Christine Barnes spoke at a guild meeting last Tuesday. I got the notice and decided I would attend. My mom is still moving, so she couldn’t go with me. I have long admired Ms. Barnes work. I really enjoyed some work on luminosity done by her students, which I saw at the Monterey Quilt Guild Show. I’d like to sign up for that class. Barnes was teaching it at the Peninsula Quilt Guild last week, but work was crazy, so I couldn’t take off and had to miss it.
At the meeting, while waiting for the lecture to start, I went up to peruse her patterns, displays and other materials. I was impressed with her color work, but also with Ms. Barnes as a person. She came right up to me and started talking to me like a normal person. She came across as very real and not at all egotistical. She wore violet jeans! 😉 We talked about the magazine articles she had written or which had been written about her. One article had a picture of her kitchen, which is white and chartreuse! It was gorgeous. She also showed me a magazine I had never seen before: Fabrications. It is a UK publication and I will have to check it out.
Christine has degrees in Costume Design, Textiles and Journalism. She lived in Palo Alto for years and was an editor at both Sunset Books and Martingale. She has taught and lectured about quiltmaking for more than 10 years, including 7 or 8 years at Empty Spools / Asilomar. She has a new book coming out with C&T called The Quilter’s Club. During her entire lecture, I got the impression that she LOVES fabric, loves making quilts, really enjoys working on her projects and just has fun. I loved that!
She calls the color wheel a magical tool for quilters, because it helps a quiltmaker go past using the focus fabric to add color to quilts. In her travels, she has found that many of the preeminent quiltmakers use a color wheel so often that they have one posted on their studio wall.
“Magic fabric” is a concept that Ms. Barnes talked about and uses in her work. A magic fabric is a fabric that makes blocks glow. They are shot with light, often gradated, create ethereal effects, have vitality and life to them. Often hand-dyes and batiks fit into this category. Chaos can reign if one includes too many magic fabrics in a block or quilt. They are side dishes in your projects, a place for your eyes to rest. She uses magic fabrics as backgrounds pretty often in her quilts.
Elin Noble, of Massachusetts, daughter of Maurine Noble, creates beautiful hand-dyes, which Ms. Barnes mentioned frequently. I had no idea, so I’ll have to go check out her work. We were warned that Noble’s fabrics are not cheap.
She talked about luminosity, transparency and depth as effects. She also gave examples of her use of those effects. Value was something she gave a simple definition for: value is about light, medium and dark fabrics; how light or dark a fabric is. Christine Barnes said that value creates the pattern in a quilt and creates a sense of depth. I have heard value described in different ways. I kind of like this definition, but need to think about it and look at some quilts with this idea in mind. Some other information she uses:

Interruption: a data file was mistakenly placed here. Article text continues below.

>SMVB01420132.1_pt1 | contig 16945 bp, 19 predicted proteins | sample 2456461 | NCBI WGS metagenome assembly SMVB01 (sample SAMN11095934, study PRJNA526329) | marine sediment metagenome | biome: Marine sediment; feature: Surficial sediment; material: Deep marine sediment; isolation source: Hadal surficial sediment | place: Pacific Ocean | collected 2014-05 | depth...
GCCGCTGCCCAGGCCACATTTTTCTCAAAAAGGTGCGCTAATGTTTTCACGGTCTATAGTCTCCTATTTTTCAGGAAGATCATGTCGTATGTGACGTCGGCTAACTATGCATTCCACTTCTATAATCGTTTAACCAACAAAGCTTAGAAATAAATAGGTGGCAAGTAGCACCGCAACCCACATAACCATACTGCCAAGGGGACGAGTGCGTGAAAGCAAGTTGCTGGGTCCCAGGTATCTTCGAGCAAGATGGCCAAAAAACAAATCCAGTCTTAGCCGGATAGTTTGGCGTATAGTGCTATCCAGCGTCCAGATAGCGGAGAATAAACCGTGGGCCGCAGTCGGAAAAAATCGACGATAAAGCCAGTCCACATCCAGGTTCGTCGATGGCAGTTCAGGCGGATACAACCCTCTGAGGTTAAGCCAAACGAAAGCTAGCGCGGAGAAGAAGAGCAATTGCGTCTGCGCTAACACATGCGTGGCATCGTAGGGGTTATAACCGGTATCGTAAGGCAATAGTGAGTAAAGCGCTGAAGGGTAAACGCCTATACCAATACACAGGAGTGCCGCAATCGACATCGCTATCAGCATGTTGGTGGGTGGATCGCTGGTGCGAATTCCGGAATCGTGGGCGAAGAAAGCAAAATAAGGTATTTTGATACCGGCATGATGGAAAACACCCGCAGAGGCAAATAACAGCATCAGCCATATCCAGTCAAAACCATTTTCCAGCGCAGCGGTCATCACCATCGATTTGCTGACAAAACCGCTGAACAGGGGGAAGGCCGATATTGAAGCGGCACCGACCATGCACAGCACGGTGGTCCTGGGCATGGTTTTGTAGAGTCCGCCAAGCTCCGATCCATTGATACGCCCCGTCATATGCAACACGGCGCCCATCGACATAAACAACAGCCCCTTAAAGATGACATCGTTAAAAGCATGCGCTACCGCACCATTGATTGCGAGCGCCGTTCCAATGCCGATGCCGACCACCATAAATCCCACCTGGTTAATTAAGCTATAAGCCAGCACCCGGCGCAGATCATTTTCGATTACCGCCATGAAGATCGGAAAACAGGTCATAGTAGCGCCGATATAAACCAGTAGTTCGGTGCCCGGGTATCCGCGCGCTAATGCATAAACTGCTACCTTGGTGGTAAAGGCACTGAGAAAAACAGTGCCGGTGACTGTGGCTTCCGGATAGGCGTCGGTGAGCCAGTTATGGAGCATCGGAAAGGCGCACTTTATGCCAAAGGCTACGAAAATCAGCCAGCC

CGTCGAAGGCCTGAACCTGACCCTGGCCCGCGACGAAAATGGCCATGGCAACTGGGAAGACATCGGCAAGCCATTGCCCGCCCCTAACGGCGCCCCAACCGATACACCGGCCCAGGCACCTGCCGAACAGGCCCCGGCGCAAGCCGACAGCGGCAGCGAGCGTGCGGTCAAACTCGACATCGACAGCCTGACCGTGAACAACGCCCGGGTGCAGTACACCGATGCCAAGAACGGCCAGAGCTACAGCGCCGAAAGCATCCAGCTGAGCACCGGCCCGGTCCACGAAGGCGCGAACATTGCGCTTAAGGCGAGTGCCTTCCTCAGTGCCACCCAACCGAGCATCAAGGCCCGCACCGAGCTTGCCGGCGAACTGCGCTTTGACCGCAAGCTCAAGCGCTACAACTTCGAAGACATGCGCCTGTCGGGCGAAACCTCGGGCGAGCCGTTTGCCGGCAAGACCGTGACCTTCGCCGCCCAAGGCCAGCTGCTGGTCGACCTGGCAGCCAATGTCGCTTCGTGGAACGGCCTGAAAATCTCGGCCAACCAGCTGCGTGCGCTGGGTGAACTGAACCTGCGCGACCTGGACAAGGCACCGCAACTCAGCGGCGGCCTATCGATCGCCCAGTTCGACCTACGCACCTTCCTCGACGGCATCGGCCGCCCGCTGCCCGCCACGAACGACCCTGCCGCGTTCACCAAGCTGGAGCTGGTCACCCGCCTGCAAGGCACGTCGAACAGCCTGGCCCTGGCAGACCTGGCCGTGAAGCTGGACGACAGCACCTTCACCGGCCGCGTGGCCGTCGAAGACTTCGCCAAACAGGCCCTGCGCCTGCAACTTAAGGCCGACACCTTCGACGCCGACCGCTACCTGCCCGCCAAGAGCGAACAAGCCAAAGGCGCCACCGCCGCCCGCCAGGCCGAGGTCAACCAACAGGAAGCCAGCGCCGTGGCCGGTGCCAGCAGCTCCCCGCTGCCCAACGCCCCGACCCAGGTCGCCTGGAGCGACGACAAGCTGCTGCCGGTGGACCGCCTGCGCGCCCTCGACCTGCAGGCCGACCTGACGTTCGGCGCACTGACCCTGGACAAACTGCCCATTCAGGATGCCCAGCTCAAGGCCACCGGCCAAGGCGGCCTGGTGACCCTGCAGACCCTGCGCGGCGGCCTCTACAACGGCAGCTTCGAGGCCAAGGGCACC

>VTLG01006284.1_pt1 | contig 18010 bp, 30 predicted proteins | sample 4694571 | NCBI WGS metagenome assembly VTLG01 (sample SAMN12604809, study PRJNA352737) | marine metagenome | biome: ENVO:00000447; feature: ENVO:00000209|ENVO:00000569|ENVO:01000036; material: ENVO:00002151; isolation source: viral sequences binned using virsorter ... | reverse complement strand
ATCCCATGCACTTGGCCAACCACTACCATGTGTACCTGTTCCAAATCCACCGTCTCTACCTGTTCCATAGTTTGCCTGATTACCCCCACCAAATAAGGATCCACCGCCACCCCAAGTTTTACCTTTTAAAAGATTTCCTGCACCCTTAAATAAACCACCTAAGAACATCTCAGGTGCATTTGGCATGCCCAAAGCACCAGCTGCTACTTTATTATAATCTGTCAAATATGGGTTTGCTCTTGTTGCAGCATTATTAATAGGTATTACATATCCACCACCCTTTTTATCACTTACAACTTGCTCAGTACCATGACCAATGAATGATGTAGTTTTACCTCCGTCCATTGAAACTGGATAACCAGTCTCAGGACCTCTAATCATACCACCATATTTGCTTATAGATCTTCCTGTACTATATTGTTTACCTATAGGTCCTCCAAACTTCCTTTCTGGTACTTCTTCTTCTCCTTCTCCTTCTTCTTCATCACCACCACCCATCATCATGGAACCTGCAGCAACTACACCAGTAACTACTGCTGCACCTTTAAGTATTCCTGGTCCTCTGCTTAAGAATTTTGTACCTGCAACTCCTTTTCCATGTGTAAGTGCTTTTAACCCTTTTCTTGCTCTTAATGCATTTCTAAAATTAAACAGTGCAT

- temperature: how warm or cool a color is – red, orange, yellow are all warm and come forward. Cool colors recede and include blue, green and violet.
- intensity: saturated, pure, clear. Not about color.
- proportion has an effect on the impact of the quilt.
- Ms. Barnes thinks a lot about how light hits color when she is choosing fabrics.
She had some other things to say about fabric, which I thought were interesting:
- stripes with gradations (especially batiks) can organize a design especially when there are a lot of curves in your block or quilt.
- woven plaids can be luminous
- bringing a little color into a neutral quilt can create success;
- in general, brining in little bits of other colors will make a quilt/project sing
- when in doubt, throw in some black and white (her friend, Velda Newman says 90% black, 10% white)
Christine Barnes obviously loves fabric. She knew designers and fabric lines. She appreciates hand-dyes, but also uses commercial fabrics. She also knows her way around a sewing machine. She spoke about using partial seams like it was a no problem technique. YAY!
One thing I LOVED about Christine’s lecture was her concept of cheap thrills. One cheap thrill is mitering a striped border so that the corners end up with a chevron kind of look in the corners of your quilt. Another one of her cheap thrills is making large simple blocks and then cutting them up into quarters and put different parts back together in different ways.
Most of the quilts she showed were geometric, but Barnes showed us one quilt which was an abstract depiction of Kilauea volcano. It looked to me like a quilt showing cloud cities. I liked seeing that she was not stuck in her ways and was stretching herself in other ways besides just color.
Her color wheel was made from P&B Basics fabric and has 12 segments. You can buy one from her website.
I am really glad I could go to this lecture. I really enjoyed myself.